Building A Quality Whitetail

Posted on June 18, 2019



The title is really an oxymoron, we build houses, infrastructure, automobiles etc…but we don’t really have the ability to actually build a living, breathing deer. Although, there are those in the commercial deer farming business who would argue differently. In their drive to produce pen raised deer that score over 300-inches they have used technology and drugs to manipulate deer genetics to a prescribed blueprint. But still, that is not actually building something. It equates to nothing more than tampering with an animal that is innately both wild and free.

Man is creative; he is forever tinkering with something in an attempt to improve it. Faster engines, sleeker flat screens, front-loading washing machines, indoor plumbing, cell phones and wicked fast modems to speed-up our computers are but a few of the many inventions that have come as a result of man’s ingenuity. Because this creativity doesn’t end with mechanization and technology, the modern deer hunter has resourcefully used his husbandry savvy to manipulate habitat that will both benefit and propagate deer.

The term ‘building’ is a unilateral term not exclusive to pounding nails, turning wrenches or pouring cement; it incorporates anything that we may put the sweat of our brow and calloused hands to. Tilling the ground, planting trees and food plots, creating forest openings, and selectively cutting timber are all parts of manipulating and enhancing the environment in which the whitetail lives. And after all, it worked in the movie, Field of Dreams when Shoeless Joe Jackson exclaimed, “If you build it, they will come.”



While there is not the slightest doubt regarding our ability and initiative to build something, it is always the results of our actions that determine the success of any project. I don’t know about you, but when I go to make a purchase the most important part of my decision as to whether I buy a certain brand is in its durability and quality. I don’t want to own junk! It will only frustrate me when it breaks or fails to live up to its advertised qualities. The question at hand then becomes, what makes this product better than any of its competitors? Typically, the product that wins out and ultimately comes home with me is the one that is built the best.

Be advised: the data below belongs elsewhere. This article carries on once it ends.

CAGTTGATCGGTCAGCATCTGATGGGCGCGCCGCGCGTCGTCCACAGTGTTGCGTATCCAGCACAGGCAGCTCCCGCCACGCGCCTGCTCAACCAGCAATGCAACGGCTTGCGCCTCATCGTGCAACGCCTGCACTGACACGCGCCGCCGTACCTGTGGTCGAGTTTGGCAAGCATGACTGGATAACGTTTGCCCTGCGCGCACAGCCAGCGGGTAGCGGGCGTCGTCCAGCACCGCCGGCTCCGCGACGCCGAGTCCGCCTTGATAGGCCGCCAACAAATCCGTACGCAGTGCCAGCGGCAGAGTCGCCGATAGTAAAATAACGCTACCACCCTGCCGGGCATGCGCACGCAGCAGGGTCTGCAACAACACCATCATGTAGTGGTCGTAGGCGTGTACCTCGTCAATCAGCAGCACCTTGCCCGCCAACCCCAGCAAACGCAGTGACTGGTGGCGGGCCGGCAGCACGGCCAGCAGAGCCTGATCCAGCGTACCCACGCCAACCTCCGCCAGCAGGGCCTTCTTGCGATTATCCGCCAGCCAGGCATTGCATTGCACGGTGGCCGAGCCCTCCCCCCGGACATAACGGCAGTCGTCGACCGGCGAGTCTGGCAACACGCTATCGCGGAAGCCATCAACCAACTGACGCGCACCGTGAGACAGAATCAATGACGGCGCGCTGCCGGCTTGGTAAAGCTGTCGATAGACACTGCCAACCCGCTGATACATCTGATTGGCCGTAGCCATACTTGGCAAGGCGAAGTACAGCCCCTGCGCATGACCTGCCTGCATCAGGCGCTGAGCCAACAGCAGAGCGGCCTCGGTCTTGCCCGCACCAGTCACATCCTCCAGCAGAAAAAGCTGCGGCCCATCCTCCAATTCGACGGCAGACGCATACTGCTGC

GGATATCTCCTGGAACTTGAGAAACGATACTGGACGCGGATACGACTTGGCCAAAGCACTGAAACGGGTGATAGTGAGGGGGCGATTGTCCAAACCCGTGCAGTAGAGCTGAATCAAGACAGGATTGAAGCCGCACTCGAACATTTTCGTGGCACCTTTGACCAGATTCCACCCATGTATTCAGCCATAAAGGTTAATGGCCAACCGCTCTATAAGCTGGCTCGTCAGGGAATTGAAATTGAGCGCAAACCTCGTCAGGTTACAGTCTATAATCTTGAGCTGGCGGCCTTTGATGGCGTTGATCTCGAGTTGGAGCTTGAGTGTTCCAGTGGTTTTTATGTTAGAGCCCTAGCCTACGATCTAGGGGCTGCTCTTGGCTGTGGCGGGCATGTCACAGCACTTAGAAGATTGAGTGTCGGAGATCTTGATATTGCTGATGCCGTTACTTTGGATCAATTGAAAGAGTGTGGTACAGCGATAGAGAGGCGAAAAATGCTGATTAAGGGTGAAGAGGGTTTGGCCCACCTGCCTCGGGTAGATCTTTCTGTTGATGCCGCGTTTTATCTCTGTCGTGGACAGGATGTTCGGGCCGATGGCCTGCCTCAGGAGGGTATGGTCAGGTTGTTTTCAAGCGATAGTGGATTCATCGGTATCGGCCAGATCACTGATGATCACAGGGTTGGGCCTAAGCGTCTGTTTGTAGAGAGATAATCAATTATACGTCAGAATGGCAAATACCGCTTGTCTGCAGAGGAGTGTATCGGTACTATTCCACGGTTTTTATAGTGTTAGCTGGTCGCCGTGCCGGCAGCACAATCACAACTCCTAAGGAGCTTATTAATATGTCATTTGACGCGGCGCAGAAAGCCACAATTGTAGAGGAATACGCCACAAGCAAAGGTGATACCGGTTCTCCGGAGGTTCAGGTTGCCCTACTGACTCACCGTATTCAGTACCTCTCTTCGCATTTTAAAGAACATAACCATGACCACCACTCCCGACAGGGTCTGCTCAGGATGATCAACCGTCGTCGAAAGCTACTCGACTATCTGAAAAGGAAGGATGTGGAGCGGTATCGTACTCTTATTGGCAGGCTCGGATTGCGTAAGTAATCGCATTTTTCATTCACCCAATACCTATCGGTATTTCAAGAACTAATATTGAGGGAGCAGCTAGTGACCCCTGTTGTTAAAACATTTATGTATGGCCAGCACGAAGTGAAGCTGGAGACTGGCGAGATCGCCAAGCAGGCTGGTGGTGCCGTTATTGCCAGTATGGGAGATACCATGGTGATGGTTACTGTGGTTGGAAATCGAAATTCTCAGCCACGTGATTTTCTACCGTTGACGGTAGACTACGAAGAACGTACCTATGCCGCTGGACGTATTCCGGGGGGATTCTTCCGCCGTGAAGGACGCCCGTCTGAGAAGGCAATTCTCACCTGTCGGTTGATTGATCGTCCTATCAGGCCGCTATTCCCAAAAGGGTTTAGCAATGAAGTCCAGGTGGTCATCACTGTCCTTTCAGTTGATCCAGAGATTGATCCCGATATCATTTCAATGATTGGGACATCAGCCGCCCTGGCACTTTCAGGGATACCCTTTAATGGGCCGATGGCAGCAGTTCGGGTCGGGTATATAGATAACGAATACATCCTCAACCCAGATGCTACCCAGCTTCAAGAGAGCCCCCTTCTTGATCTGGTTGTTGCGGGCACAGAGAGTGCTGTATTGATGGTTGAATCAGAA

With that said, when it comes to whitetails, we need to understand that quality doesn’t mean having the biggest, highest scoring antlers. This misnomer has permeated the deer hunting ranks for as long as I can remember. Bigger antlers are merely a by-product of a healthy buck residing where all his nutritional needs are met. Let me put it another way: I drive a Chevrolet Silverado half-ton pick-up truck while my neighbor, who lives in a way bigger house than I drives a Cadillac Escalade. Just because his vehicle costs more than mine does not mean it has any greater quality. It may have more value, and it certainly adds the element of prestige, but in reality, my Chevy pick-up meets the same quality standards as the Escalade simply due to governmental standards. Now that we have that cleared up, what does it take to produce quality deer?


The Ingredients

Essentially, there are two crucial ingredients necessary in producing quality whitetails: age and nutrition. Wait a minute Bernier, isn’t there actually three ingredients to this recipe? What about genetics, don’t they play a huge role, especially when it comes to bucks? Good question, I’m glad you asked. But before I answer let me first inquire how good your genetics are. Are you as tall as you should be? How about intelligence? Are you the sharpest knife in the drawer in comparison to your peers? What about natural talent? Did you get as much as your competition? Are you all you can be?